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Humans (Deluxe Edition)
This 1980 set by Bruce Cockburn, one of Canada's pre-eminent singer-songwriters, marks a turning point, both lyrically and musically. His songs take on more textures, moving beyond folk into rock with "Tokyo," while embracing reggae on "Rumors of Glory." His political engagement really kicks into high gear, too, with fables like "More Not More" and "How I Spent My Vacation." Not unlike Bob Dylan, Cockburn can be a trenchant social commentator, one who isn't afraid of the acid attack, while maintaining a very positive, frequently spiritual outlook on life. While there's a touch of the personal in "What About the Bond," dealing obliquely with the breakup of his marriage, he looks outside himself on Humans, unafraid to criticize the world and hoping to make it a better place. --Chris Nickson --This text refers to an out of print or unavailable edition of this title.
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It still blows me away some 27 years later.
Motown south (Windsor)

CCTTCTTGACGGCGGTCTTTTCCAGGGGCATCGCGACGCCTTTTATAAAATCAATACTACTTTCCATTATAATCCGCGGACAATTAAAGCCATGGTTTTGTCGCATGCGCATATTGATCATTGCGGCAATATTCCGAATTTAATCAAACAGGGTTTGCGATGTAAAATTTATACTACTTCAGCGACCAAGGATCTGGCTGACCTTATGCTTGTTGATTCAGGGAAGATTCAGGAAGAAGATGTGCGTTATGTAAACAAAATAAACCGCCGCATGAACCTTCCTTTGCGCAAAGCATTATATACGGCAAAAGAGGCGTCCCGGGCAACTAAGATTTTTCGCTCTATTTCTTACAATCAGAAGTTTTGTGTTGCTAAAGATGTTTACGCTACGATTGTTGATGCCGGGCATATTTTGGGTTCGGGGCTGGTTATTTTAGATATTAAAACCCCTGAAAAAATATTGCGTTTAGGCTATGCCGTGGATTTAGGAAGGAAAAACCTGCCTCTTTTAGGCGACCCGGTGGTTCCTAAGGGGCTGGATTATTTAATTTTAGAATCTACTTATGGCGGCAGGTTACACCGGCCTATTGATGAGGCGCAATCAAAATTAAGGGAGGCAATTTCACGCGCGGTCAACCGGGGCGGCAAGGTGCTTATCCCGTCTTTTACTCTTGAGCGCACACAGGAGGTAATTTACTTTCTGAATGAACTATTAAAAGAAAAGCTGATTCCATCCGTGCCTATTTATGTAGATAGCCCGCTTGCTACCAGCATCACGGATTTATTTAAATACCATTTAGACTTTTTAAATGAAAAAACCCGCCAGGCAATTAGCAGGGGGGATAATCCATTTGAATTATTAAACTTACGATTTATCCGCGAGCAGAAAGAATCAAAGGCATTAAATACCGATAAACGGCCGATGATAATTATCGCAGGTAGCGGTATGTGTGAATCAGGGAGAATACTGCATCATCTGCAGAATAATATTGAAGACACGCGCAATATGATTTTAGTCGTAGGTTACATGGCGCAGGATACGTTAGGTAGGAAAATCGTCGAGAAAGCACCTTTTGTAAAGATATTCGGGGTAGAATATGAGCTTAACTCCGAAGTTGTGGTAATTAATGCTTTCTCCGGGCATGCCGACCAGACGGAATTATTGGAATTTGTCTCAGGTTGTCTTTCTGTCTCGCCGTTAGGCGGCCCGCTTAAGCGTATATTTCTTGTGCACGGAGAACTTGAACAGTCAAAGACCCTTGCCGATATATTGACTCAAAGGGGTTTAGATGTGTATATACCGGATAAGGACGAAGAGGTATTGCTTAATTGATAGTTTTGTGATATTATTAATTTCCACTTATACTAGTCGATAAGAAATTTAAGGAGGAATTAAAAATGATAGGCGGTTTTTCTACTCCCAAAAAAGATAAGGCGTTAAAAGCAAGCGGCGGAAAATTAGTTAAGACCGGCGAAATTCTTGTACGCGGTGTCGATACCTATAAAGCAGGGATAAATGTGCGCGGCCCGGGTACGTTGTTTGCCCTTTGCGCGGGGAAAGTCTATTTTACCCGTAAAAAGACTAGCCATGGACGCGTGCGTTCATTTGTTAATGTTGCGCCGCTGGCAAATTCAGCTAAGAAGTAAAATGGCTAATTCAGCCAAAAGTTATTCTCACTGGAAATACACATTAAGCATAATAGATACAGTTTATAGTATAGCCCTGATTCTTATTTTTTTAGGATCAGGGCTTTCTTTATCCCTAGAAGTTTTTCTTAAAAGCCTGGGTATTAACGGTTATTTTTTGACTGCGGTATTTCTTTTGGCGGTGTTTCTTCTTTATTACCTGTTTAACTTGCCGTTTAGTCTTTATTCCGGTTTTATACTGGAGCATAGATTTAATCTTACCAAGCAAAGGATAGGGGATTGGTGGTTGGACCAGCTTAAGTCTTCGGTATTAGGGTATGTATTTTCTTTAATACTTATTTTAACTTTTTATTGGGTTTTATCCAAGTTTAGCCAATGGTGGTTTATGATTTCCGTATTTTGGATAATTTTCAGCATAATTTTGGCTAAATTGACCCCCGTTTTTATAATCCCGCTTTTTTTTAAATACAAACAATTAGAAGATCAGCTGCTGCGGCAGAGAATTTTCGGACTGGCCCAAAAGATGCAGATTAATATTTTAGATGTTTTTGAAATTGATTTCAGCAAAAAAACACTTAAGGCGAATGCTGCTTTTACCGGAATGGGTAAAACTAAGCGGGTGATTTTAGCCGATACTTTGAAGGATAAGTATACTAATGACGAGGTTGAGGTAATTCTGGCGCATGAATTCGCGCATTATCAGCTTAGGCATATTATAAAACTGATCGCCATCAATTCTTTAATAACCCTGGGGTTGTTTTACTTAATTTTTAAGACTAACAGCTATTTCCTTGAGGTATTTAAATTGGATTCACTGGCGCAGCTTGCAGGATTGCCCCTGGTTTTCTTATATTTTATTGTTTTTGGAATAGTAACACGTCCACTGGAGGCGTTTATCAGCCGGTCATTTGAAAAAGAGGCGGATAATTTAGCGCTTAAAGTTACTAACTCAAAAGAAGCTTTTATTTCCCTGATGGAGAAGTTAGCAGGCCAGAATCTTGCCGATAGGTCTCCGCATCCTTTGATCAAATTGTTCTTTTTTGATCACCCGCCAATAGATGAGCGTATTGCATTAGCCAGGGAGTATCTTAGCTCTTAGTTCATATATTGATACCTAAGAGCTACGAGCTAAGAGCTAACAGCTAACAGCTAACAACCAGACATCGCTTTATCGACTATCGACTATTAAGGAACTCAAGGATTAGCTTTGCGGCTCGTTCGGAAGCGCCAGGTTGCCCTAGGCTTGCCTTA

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Musically, Bruce continues on the trajectory of incorporating more world influences beyond European, Celtic, that was certainly present on DANCING. While this is not quite as strong as DANCING, it is nonetheless full of terrific songs: the aforementioned "How...", "Tokyo", "Fascist Architecture." Bruce had also by this time assembled a crack band: Hugh Marsh on violin, Dennis Pendrith on bass, Bob Di Salle (who, with Pendrith, came from Murray McLaughlin's remarkable Golden Tractors band)on drums, Kathryn Moses on vocals and reeds, Jon Goldsmith on keyboards. Live, they were formidable! They gave Bruce that push to examine new textures and to take more chances with his own guitarcraft. There is a lot of greta and subtle displays on this disc. The bonus track is a great out-take from the trio tour with Ferguson Jemeson Marsh on Chapman Stick, and Michael Sloski from the Ontario Place concert that was the source material for his live CD of 1989. Perhaps, Rounder will convince True North, Bernie Finkelstein and Cockburn to release a DVD of that show. It was incredible - perhaps the best show I've ever seen in Toronto. In any case, another triumph for the remastering team!